Duplex Pumps – How They Work and Where You Use Them

In Wisconsin, duplex pump systems are required by code in commercial buildings when there are three or more water closets or more than 20DFU’s draining into a sewage basin. Duplex systems are also used in large volume stormwater pump stations, as well as when redundancy is desired.

The duplex pump system is one of the most common configurations in a pump station design, providing efficiency and redundancy. The duplex design is often referred to as lead/lag systems because the standby pump (lag) is activated as demand exceeds the capacity of the lead pump or if the lead pump were simply to fail.

For example, a typical design requirement for pumping wastewater is that a single pump will discharge more than the peak inflow. In wastewater and sewer applications, the peak flow needs to be able to be pumped by the lift station even if it never occurs.

An alternator controlling the duplex system allows the pumps to cycle between starts, resulting in even wear on the pumps. If one pump needs to be serviced, the system remains automatic by utilizing the lag pump.

The alternating control panel is typically operated by three control float switches: stop float, lead float, and lag/alarm float. There are some systems that do use four floats, separating the lag and the alarm function.

The stop float is the float that turns off whichever pump was called on to run. The lead float is the float that runs whichever pump happens to be called on for at that cycle. In a three float system, the third float is the lag/alarm float. If the liquid reaches this float, the lag pump will turn on and the alarm will sound, warning there is a system problem. At this time, the pump(s) will continue to run until the stop float is lowered to the stop position. The next time the lead float is triggered, the other pumps will assume the “lead” role.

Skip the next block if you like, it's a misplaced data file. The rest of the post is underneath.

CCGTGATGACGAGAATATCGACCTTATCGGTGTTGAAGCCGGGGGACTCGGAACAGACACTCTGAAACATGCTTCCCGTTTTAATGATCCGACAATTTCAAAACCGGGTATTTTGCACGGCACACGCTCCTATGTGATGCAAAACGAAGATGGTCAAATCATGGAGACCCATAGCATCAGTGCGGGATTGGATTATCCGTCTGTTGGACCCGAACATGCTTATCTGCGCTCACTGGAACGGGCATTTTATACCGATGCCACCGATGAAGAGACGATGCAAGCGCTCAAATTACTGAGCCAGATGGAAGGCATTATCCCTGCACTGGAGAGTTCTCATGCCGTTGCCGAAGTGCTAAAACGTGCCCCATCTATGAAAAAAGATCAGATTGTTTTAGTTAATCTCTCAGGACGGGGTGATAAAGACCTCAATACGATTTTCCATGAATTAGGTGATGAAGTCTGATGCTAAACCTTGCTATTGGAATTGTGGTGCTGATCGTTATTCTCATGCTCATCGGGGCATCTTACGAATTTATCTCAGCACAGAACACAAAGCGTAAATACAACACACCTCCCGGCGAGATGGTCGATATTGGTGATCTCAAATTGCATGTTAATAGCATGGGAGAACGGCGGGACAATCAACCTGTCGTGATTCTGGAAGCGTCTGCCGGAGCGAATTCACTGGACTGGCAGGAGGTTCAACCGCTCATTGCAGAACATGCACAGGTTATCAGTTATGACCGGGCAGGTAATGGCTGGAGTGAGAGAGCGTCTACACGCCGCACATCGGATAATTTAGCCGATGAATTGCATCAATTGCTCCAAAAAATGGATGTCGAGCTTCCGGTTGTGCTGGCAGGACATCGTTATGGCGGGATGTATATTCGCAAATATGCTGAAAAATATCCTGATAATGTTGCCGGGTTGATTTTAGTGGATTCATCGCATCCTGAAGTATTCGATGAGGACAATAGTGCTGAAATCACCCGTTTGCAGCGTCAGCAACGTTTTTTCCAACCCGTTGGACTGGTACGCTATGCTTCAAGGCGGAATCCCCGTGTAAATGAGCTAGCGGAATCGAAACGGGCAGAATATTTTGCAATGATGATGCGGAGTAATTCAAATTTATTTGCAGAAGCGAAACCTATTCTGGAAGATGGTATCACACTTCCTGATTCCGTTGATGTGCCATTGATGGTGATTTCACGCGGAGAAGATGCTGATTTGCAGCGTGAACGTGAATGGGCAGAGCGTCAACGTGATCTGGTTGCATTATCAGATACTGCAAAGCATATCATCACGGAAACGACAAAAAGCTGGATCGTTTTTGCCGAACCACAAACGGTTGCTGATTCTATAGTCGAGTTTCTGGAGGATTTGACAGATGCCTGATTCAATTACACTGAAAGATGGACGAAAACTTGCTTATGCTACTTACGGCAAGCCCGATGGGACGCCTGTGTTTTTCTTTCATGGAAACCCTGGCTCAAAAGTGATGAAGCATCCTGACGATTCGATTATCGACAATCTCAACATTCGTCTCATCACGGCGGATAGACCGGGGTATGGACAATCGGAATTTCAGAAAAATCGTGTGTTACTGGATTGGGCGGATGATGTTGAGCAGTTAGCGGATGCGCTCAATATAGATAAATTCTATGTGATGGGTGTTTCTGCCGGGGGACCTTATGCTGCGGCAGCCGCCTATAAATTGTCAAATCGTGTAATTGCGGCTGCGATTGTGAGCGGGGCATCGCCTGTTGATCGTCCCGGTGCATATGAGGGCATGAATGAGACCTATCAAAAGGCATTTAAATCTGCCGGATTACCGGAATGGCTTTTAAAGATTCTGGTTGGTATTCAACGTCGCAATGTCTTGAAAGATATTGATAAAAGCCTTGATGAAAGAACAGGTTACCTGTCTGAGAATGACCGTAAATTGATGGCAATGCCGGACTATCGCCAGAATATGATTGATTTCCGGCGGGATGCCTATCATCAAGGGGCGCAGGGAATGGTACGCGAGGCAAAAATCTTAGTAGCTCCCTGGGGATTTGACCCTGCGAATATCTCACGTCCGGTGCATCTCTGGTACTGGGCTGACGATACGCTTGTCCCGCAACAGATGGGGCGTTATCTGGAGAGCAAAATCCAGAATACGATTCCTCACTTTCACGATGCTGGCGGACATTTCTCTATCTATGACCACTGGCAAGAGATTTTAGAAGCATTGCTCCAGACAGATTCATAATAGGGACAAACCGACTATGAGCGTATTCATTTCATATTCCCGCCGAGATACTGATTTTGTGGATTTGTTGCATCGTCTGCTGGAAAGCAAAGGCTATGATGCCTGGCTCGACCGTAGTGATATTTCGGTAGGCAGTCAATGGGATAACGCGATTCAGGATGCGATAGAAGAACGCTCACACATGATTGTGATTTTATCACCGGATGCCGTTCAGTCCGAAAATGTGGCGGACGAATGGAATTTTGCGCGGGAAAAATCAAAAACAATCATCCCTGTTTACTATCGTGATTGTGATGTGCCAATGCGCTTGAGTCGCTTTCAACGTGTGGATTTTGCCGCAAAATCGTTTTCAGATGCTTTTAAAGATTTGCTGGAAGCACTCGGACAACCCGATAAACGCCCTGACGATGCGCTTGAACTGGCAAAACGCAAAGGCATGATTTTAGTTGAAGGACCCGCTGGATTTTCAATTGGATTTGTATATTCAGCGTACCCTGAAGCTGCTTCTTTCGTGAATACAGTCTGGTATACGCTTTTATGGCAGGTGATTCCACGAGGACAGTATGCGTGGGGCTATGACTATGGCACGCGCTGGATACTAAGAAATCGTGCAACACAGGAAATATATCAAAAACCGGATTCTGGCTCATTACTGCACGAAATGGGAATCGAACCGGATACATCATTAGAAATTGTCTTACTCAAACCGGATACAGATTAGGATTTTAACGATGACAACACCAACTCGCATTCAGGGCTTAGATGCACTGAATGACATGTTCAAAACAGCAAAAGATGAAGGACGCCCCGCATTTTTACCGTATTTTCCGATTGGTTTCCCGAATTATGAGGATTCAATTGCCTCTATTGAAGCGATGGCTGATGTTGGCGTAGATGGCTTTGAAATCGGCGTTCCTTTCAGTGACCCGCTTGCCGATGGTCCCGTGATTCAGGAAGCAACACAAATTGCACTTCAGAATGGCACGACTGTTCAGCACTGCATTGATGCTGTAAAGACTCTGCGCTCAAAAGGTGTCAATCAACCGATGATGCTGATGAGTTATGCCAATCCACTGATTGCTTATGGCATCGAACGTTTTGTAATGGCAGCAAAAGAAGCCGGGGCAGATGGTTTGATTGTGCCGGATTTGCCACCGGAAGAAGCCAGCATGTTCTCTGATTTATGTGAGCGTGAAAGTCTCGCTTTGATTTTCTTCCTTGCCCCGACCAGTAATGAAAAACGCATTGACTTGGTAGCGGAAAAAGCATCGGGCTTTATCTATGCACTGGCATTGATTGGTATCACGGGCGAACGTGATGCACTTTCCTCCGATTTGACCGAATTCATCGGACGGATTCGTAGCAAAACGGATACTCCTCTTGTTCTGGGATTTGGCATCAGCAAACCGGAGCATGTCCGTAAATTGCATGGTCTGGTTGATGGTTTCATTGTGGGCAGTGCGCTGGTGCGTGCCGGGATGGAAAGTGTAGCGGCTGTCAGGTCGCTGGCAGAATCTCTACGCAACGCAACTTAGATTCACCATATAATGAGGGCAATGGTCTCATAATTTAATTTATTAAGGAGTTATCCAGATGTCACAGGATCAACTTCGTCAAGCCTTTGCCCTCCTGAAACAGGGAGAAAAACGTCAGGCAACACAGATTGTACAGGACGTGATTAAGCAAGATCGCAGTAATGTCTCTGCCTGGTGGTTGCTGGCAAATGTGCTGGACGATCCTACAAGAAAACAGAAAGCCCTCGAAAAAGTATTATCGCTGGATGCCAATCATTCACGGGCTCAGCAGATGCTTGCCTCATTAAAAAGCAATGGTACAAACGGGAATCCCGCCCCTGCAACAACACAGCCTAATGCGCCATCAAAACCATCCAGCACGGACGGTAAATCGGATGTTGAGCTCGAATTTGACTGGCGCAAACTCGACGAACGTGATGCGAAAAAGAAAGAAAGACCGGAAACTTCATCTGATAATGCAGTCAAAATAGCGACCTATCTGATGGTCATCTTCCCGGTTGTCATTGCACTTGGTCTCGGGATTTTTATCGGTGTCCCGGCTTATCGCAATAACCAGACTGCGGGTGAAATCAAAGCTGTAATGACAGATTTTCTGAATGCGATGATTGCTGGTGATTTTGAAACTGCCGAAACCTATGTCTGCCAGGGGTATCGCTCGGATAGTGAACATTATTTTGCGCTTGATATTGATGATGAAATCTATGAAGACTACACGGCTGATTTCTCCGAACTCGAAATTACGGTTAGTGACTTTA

The alarm must be installed on a separate electrical circuit, separate from the circuits feeding the pumps. If one breaker is being used for the incoming pump power for both pumps, it needs to be sized for the possibility of both pumps starting and running at the same time. It is highly recommended to have separate circuits for both pumps and the alarm, totaling three circuits.

The controls can be purpose-built, a PLC or programable I/O. PLC controls can be enhanced with an HMI (Human Machine Interface) Touch Display to directly interact with sensors, valves, pumps, motors, and more.

JMI Pump Systems also offers an assortment of steel, stainless steel, and custom PVC cover options for pump basins as well as packaged systems with controls. The standard covers we provide will typically maintain separate access for pumps and floats for improved serviceability.

JMI Pump Systems professionals are able to assist you with finding the best duplex system for your application. For more information, Your Partners in Pumping are available at 262-253-1353 or sales@jmipumps.com.